Is anything next after Premier ?

Discussion in 'TiVo Coffee House - TiVo Discussion' started by paul_w_downing, Apr 26, 2011.

  1. paul_w_downing

    paul_w_downing Member

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    Feb 22, 2002
    Lake Orion MI

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    I understand your point.

    Yes, It was mostly a joke. Of course I want everything and to pay close to nothing.

    However, I also don't want to pay a lot and get a little or something that is 1/2 baked, or has many open issues with it. Besides, I look at it like cell phones and game consoles. Tivo get's their money on the back end. W/ Advertising, Monthly Subscriptions, I assume kickbacks from Hulu, Amazon, and more. So yes, I do expect TiVo to subsidize my hardware if they want to lock me in for long term contracts.

    If a $80 ROKU / WDLive Box can do 60% of what I'm asking I don't think the price moves up to $1000 because Tivo layers a nice front end on it and sticks a hard drive in it.

    If a new unit cost $300 + $300 lifetime, and it costs them $1000 to produce (which I doubt), then they should be able to get $100 + a year from advertising and other revenue for a break even in a few years.

    I don't assume that my brand new super cellphone that comes free with a 2 year contract really costs $0 to produce either. :)
     
  2. ZeoTiVo

    ZeoTiVo I can't explain

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    yeah, The OP will need to consider moving on from his playon setup if he wants HD.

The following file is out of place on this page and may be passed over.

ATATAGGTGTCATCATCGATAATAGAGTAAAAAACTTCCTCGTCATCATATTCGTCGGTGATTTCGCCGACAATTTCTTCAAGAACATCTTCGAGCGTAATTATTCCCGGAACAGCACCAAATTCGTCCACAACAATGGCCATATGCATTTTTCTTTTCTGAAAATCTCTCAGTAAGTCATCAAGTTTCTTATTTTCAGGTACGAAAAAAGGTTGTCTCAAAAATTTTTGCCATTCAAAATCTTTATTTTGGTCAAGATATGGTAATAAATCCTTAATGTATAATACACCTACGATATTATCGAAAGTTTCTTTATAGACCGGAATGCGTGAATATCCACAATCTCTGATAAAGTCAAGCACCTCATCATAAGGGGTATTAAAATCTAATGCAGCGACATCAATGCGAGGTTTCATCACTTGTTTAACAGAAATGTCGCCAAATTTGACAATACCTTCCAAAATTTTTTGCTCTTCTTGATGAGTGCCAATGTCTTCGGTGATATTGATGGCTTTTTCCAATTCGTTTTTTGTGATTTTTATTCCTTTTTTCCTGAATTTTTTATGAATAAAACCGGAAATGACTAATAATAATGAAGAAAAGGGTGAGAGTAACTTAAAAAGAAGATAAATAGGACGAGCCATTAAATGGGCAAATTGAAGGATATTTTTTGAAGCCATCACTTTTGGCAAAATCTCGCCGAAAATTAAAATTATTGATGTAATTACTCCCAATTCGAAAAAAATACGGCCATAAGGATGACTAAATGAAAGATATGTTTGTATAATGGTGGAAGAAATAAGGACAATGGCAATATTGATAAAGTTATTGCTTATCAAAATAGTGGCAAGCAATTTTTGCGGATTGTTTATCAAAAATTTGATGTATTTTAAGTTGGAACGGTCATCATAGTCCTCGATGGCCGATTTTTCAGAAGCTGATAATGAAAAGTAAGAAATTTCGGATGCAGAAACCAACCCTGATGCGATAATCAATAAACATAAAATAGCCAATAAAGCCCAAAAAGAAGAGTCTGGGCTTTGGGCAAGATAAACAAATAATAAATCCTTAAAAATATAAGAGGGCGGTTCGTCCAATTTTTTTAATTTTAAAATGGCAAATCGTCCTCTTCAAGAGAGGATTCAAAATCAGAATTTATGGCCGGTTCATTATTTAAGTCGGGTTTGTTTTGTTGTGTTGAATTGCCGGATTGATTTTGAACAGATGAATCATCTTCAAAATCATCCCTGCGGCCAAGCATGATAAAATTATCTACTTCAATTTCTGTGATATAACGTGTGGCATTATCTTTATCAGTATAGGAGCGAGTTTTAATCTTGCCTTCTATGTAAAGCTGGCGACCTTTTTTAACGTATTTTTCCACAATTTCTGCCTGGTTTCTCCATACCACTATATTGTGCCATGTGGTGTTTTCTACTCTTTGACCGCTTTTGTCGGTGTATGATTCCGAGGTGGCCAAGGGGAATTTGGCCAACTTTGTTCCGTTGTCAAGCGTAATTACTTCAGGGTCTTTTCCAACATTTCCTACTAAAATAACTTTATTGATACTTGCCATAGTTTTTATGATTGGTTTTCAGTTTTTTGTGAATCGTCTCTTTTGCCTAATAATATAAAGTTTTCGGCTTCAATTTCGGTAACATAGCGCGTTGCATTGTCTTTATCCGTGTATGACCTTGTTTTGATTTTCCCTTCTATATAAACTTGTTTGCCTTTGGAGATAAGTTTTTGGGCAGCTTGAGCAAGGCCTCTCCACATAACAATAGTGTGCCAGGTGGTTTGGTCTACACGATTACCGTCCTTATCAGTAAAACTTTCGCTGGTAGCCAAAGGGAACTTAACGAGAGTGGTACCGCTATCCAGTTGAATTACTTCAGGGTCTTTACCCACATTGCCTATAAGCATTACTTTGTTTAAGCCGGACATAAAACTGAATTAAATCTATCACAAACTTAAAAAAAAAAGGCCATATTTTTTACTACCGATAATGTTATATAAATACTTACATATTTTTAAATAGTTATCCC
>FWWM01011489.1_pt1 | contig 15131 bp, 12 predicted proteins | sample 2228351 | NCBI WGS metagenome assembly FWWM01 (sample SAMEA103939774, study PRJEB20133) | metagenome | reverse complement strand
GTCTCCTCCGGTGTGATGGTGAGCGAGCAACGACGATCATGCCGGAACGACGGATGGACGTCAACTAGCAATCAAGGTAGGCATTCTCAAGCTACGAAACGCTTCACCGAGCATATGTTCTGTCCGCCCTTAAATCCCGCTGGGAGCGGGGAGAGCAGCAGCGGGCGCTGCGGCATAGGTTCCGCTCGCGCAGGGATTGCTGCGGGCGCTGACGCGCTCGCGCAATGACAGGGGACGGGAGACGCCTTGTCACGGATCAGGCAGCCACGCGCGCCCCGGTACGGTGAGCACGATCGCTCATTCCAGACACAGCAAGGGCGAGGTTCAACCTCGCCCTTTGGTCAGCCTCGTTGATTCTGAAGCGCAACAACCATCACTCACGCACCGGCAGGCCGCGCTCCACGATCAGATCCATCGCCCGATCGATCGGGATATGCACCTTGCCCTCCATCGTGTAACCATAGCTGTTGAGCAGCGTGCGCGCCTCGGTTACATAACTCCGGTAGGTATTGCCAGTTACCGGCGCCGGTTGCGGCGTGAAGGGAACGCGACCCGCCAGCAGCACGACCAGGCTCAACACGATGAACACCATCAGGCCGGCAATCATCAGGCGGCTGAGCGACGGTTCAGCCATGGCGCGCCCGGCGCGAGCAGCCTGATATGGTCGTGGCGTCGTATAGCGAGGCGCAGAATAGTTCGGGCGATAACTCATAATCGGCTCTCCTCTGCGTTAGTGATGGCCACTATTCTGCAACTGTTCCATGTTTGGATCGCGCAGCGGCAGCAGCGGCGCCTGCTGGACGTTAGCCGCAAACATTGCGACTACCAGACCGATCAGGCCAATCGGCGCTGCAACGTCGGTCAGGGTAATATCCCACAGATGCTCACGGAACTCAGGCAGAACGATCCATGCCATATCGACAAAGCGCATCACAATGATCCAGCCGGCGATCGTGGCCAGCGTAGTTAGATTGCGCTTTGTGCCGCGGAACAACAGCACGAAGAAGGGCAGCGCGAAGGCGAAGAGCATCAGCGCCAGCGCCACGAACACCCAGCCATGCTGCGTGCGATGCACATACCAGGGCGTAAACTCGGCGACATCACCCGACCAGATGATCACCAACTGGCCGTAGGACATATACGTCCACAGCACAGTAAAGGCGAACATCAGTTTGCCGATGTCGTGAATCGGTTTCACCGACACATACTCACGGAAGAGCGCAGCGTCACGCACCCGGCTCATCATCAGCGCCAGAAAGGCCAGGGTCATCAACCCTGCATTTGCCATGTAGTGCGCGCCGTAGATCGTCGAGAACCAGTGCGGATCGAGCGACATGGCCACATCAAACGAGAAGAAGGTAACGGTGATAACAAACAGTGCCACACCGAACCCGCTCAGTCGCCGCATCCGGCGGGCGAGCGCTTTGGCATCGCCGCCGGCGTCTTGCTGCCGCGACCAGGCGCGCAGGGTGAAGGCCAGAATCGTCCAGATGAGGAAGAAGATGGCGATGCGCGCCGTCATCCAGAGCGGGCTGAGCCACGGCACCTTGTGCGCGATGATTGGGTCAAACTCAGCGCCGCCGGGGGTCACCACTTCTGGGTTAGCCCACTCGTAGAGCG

What I have not seen mentioned is OTA that would also be a good source of HD and is free. Get a premiere (~ 500$) and stream netflix in HD (albeit not as good an interface as xbox and all) and get HD OTA on same box. Maybe by decision time Hulu+ will be out on TiVo and we will know how that streaming looks.
     
  3. atmuscarella

    atmuscarella Well-Known Member

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    Rochester NY
    Well a Premiere isn't a high end HTPC so I am sure the hardware doesn't cost them that much.

    However TiVo's not making a profit so what they are charging isn't working out for them.

    TiVo is trying to do something that no one else is trying to do so there are no clear cut alternatives to look at. A custom built HTPC is the only thing that can offer all the functionality of a TiVo and those still have issues while costing substantially more.

    My personal belief is that while cable cards allowed TiVo to continue into the digital (& HD) cable world, they really are the problem. They add lots of costs and way to much complexity for most consumers.

    If the Premiere worked as easily with cable as it does for OTA (basically plug the cable in with no extra costs) I am fairly sure TiVo would be doing very well and perhaps they would have had enough resources to get the streaming part of the Premiere working at least as well as a Roku box.

    Thanks,
     
  4. paul_w_downing

    paul_w_downing Member

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    Feb 22, 2002
    Lake Orion MI
    You are right on the money. This was/is my original plan "A".

    I'm just second guessing myself to wait and see what is around the corner or if Premier stabalizes. Hulu on TiVo was announced, when, last year. Where is it?

    I'm penny wise and pound foolish.

    But.............

    If I drop $1000 on an HDTV, then I drop $600 on Tivo, $300 for decent OTA setup, then I sub to Hulu Premier for $120 / year, what have I gained over my current set up other than a better PQ ? $2000 seems like a lot of money to move from 480i to mostly 720p content and occasionally 1080p content.

    Does 1080p make "dancing with the stars" less crappy? (just kidding no offense).

    Maybe its a lifestyle question vs a TiVo technology Question.
     
  5. paul_w_downing

    paul_w_downing Member

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    Feb 22, 2002
    Lake Orion MI

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    To Cablecards - EXACTLY!